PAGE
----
Latest California Healthline Stories
For more than a decade, customers used the online plan finder to compare dozens of policies. Yet after a redesign of the website, the search results no longer list which plan offers a customer the best value. Federal officials say it will be fixed before enrollment begins next week.
Unlike in the U.S., health insurance in Germany doesn’t cover birth control. Advocates here say that causes health problems — but change is unlikely.
The president’s outline of key health policy concerns touched on a variety of hot-button issues from drug prices to immigration.
In a Q&A with Kaiser Health News, Tennessee Medicaid Director Gabe Roberts says state officials are requesting a modified block grant from federal officials because it would save money and allow the state to keep some of that savings.
The program, which will roll out next year in three parts of the country, seeks to encourage workers on the company’s health plan to choose doctors that have been identified as providing “appropriate, effective and cost-efficient care.”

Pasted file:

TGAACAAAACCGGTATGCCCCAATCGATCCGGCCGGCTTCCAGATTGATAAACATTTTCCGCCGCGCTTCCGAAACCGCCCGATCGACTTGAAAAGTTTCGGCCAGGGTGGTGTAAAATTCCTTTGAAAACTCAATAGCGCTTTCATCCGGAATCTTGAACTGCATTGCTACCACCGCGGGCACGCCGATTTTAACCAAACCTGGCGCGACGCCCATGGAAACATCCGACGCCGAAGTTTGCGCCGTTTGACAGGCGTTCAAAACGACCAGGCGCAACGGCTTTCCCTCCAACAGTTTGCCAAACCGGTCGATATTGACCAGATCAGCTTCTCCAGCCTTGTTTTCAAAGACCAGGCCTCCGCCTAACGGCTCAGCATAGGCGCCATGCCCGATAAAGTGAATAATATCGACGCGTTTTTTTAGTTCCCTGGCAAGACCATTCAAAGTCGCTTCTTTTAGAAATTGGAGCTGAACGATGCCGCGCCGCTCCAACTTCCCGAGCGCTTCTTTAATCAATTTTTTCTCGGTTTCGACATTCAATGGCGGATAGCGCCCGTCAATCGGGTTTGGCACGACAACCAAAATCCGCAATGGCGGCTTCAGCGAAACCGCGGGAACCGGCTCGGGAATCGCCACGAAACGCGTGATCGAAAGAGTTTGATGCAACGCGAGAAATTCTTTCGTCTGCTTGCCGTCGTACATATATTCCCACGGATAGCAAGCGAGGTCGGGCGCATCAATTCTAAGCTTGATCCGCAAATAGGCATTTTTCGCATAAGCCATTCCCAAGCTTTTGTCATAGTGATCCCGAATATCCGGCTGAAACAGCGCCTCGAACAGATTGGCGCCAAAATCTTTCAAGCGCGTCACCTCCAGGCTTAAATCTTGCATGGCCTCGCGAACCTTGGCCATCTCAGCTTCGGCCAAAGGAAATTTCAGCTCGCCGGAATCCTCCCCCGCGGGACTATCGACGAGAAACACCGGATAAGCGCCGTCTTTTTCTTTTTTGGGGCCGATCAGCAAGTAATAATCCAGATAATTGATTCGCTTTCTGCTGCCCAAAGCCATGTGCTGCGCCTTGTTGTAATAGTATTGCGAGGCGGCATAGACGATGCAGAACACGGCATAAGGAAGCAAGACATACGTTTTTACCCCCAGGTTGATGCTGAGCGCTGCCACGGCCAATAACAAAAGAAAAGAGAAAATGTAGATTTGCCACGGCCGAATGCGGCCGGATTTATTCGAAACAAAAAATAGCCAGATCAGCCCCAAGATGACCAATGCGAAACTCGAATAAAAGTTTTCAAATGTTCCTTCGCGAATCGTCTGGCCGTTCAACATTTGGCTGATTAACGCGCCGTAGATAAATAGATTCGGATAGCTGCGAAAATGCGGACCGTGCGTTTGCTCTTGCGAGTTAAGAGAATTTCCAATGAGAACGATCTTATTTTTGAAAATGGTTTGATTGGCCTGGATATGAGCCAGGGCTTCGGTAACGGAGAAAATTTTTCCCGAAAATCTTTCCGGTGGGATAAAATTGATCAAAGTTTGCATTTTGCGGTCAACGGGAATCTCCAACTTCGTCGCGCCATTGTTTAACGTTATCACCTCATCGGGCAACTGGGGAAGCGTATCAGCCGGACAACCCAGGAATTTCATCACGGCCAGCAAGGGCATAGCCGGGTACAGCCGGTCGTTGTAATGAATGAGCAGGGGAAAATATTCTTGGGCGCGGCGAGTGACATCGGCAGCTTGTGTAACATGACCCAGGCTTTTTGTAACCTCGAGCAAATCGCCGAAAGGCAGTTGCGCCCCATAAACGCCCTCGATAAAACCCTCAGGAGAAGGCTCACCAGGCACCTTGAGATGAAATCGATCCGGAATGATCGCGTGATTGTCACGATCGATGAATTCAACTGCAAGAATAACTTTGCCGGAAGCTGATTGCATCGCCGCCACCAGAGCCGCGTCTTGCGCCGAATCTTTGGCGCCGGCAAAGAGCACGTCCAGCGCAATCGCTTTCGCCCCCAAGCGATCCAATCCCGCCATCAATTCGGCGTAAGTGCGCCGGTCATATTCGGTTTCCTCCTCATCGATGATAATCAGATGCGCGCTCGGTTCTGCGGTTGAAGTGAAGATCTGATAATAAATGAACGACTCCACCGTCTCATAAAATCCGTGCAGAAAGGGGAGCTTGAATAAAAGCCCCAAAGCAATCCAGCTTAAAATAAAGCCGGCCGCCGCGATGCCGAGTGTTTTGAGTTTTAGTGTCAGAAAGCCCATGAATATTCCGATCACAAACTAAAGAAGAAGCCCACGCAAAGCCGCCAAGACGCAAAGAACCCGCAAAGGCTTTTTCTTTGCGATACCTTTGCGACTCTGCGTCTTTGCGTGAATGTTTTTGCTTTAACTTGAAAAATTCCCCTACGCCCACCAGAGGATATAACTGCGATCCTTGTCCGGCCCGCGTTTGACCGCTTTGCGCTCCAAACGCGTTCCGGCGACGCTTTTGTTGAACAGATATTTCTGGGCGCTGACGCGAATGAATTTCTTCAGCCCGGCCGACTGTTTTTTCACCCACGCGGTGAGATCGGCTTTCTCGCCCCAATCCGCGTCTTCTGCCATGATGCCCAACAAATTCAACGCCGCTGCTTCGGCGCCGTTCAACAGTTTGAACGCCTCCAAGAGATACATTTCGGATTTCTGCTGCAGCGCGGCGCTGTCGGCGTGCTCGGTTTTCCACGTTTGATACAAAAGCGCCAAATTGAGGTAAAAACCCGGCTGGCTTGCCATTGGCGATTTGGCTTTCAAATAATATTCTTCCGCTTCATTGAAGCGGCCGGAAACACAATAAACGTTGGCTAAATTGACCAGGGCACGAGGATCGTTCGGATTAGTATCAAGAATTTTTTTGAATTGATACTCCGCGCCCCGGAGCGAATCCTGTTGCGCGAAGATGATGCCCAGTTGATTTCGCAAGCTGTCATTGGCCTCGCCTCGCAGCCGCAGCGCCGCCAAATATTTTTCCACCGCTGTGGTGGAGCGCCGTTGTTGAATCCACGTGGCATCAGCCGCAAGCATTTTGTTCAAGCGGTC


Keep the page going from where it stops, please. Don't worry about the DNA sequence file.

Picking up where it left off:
The new law reclassifies many independent contractors as employees, requiring they be offered a range of benefits. But that could have unintended consequences, experts warn.
A sheriff’s deputy in central Georgia filed a lawsuit Wednesday against Houston County, whose employee insurance plan has denied coverage for her transgender-related health care. The decision would likely result in a ruling that affects the entire state, if not the entire Southeast, and comes after decisions in Wisconsin and Iowa sided with other transgender patients.
State borders can highlight Medicaid’s arbitrary coverage. On the Missouri side of the Mississippi River, low-income people struggle with untreated health issues. But on the Illinois side, people in similar straits can get health care because their state expanded its Medicaid program under the Affordable Care Act.
After a test to rule out cancer, Brianna Snitchler faced a $2,170 facility fee for the hospital’s radiology room used that day.
The Freedom of Information Act lawsuit could spur the Centers for Medicare & Medicaid Services to release audits that document up to $650 million in overcharges.